Avicenna: The leading sage


Nowadays, not many philosophers are prominent enough to get nicknames. In medieval times the practice was more popular. Every scholastic worth their salt had one: Bonaventure was the “seraphic doctor”, Aquinas the “angelic doctor”, Duns Scotus the “subtle doctor”, and so on. In the Islamic world, too, outstanding thinkers were honoured with such titles. Of these, none was more appropriate than al-shaykh al-ra??s, which one might loosely translate as “the leading sage”. It was bestowed on Ab? ?Al? Ibn S?n? (d.1037 AD), who was known to all those medieval scholastics by the Latinized name “Avicenna”. And not just known, but renowned. Avicenna is one of the few philosophers to have become a major influence on the development of a completely foreign philosophical culture. Once his works were translated into Latin he became second only to Aristotle as an inspiration for thirteenth-century medieval philosophy, and (thanks to his definitive medical summary the Canon, in Arabic Q?n?n) second only to Galen as a source for medical knowledge in Europe.

In the Islamic world, Avicenna’s influence was even greater. Here he effectively replaced Aristotle as the central authority for philosophy. Even the term “Peripatetic”, which originally meant “Aristotelian”, started to mean “Avicennan” instead. Critics and admirers of Avicenna agreed that his thought was all but equivalent to philosophy (falsafa) itself. To criticize the “philosophers” as did al-Ghaz?l? in his famous Incoherence of the Philosophers (Tah?fut al-fal?sifa), or as did al-Shahrast?n? in his much less famous but more entertainingly titled Wrestling Match with the Philosophers, was to enumerate the errors of Avicenna, not those of Plato or Aristotle.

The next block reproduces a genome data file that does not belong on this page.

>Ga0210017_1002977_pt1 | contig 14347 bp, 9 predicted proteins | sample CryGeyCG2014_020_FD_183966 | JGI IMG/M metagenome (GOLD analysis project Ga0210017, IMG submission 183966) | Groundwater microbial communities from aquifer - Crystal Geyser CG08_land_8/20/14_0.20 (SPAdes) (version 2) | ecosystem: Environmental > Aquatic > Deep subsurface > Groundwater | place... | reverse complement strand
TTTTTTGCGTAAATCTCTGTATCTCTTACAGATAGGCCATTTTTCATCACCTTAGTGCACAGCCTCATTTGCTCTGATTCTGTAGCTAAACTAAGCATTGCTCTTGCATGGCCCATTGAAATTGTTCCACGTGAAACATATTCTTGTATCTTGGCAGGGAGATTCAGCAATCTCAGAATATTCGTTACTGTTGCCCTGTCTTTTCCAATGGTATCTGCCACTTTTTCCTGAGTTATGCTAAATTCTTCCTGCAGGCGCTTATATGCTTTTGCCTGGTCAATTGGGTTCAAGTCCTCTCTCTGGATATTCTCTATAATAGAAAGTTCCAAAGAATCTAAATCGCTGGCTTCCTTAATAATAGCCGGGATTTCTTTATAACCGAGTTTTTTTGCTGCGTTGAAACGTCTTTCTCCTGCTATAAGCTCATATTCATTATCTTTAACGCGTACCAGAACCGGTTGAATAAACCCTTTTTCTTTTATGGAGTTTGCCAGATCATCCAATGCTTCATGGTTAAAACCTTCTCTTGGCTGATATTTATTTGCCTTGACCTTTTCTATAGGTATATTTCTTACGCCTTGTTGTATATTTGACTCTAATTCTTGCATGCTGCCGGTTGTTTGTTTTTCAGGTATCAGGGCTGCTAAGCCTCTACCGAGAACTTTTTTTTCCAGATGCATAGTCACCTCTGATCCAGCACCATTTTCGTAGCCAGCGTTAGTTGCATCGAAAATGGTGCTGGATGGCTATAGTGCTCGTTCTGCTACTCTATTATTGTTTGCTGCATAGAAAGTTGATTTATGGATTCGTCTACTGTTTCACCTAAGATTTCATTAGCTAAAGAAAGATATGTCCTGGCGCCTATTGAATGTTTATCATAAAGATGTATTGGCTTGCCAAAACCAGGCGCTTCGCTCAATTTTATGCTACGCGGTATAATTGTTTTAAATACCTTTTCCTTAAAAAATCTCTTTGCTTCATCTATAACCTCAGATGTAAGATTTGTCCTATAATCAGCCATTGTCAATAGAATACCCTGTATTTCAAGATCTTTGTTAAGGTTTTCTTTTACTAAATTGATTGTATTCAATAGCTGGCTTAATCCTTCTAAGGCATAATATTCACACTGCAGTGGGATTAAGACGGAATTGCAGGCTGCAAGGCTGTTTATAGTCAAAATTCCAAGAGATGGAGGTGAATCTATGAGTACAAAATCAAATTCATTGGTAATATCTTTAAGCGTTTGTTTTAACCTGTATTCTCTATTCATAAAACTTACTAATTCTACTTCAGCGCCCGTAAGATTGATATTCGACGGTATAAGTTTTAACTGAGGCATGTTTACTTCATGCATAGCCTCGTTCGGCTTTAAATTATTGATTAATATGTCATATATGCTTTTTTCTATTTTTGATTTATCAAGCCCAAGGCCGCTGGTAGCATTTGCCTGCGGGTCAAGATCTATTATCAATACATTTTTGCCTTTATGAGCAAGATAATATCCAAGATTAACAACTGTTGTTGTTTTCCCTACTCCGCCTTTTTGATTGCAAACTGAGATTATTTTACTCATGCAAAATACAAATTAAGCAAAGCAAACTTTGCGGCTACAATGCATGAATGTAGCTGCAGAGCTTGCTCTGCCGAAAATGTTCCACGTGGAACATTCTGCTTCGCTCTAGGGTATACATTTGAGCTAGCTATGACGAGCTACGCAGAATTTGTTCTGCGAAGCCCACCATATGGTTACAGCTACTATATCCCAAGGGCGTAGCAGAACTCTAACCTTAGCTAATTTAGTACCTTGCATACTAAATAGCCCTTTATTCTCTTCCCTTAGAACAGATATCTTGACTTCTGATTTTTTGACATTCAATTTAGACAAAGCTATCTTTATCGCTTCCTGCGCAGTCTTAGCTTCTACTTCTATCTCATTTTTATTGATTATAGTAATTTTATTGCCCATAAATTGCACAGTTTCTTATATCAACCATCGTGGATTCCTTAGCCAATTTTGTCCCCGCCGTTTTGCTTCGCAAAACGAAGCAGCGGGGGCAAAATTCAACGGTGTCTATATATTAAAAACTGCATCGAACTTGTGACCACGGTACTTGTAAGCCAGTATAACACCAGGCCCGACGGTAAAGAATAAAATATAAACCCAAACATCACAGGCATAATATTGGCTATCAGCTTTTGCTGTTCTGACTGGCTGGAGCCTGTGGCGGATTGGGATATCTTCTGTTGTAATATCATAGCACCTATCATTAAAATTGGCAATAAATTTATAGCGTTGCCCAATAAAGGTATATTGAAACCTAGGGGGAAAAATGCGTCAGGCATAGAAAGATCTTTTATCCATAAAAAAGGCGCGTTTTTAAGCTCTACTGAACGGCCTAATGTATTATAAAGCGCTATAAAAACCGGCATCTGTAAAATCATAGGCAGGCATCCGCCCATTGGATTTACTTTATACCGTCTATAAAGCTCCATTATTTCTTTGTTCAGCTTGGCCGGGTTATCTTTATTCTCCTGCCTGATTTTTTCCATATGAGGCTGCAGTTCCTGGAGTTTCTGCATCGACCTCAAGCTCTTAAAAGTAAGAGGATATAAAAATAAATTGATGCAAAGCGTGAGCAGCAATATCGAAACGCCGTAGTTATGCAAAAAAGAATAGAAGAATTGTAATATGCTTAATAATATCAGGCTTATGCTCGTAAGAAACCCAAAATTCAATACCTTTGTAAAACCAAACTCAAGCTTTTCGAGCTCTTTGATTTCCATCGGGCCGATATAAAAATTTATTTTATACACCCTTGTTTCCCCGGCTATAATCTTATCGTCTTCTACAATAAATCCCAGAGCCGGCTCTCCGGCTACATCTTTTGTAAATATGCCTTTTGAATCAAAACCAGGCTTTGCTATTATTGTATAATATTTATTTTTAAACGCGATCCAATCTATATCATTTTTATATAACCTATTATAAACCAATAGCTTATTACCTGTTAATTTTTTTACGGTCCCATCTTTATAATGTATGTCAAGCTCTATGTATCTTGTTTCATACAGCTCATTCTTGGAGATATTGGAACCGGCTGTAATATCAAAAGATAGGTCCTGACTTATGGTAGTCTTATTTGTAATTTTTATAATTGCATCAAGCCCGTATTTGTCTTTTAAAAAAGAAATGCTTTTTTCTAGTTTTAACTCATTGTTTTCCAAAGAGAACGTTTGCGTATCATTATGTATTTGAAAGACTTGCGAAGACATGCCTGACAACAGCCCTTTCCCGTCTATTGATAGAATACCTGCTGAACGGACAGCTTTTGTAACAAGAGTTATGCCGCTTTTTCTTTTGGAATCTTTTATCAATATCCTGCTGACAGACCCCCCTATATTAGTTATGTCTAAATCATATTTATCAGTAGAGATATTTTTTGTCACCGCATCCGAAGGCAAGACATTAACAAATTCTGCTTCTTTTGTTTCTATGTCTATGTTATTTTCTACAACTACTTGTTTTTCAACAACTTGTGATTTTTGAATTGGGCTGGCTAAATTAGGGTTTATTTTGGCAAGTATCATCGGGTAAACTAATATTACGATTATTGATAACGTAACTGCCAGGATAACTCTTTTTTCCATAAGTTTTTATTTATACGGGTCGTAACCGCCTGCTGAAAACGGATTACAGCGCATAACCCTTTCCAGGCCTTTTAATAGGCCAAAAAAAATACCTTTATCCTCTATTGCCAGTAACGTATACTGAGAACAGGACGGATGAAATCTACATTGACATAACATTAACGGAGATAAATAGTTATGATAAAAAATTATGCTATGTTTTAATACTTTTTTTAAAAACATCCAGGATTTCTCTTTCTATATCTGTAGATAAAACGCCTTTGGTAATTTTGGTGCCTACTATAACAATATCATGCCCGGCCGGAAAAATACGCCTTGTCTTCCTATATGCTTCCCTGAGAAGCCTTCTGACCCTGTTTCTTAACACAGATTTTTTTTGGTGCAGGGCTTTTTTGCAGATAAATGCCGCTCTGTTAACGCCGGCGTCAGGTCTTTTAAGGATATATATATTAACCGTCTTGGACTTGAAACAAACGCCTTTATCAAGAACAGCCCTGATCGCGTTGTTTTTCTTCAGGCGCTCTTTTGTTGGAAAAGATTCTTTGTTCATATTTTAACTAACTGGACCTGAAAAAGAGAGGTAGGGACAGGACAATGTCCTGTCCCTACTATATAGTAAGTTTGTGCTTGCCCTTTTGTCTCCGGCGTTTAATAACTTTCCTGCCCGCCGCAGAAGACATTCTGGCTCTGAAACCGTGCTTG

Apart from the emphatic criticism, this is pretty much what Avicenna had in mind. He deliberately set out to supplant Aristotle by re-organizing and re-thinking “Peripatetic” philosophy. For this reason he did not write commentaries on Aristotle, like others did (for example al-F?r?b? and Ibn Rushd, known in Latin as “Averroes”), but instead produced original treatises with varying lengths and levels of difficulty. Even in his most Aristotelian compendium of philosophy, the one that would prove most popular in Latin translation, Avicenna departed from Aristotle’s teaching whenever he saw fit. This was the Shif?? (Healing), a many-volume text with sections on every area of philosophy including mathematics and physics. Avicenna wrote other overviews of his own thought, such as the Naj?t (Salvation), (more or less a shorter version of the Shif??), and al-Ish?r?t wa-l-tanb?h?t (Pointers and Reminders), still lengthy but much more compressed, designed to make the student reader work to reconstruct the line of thought behind the teachings.

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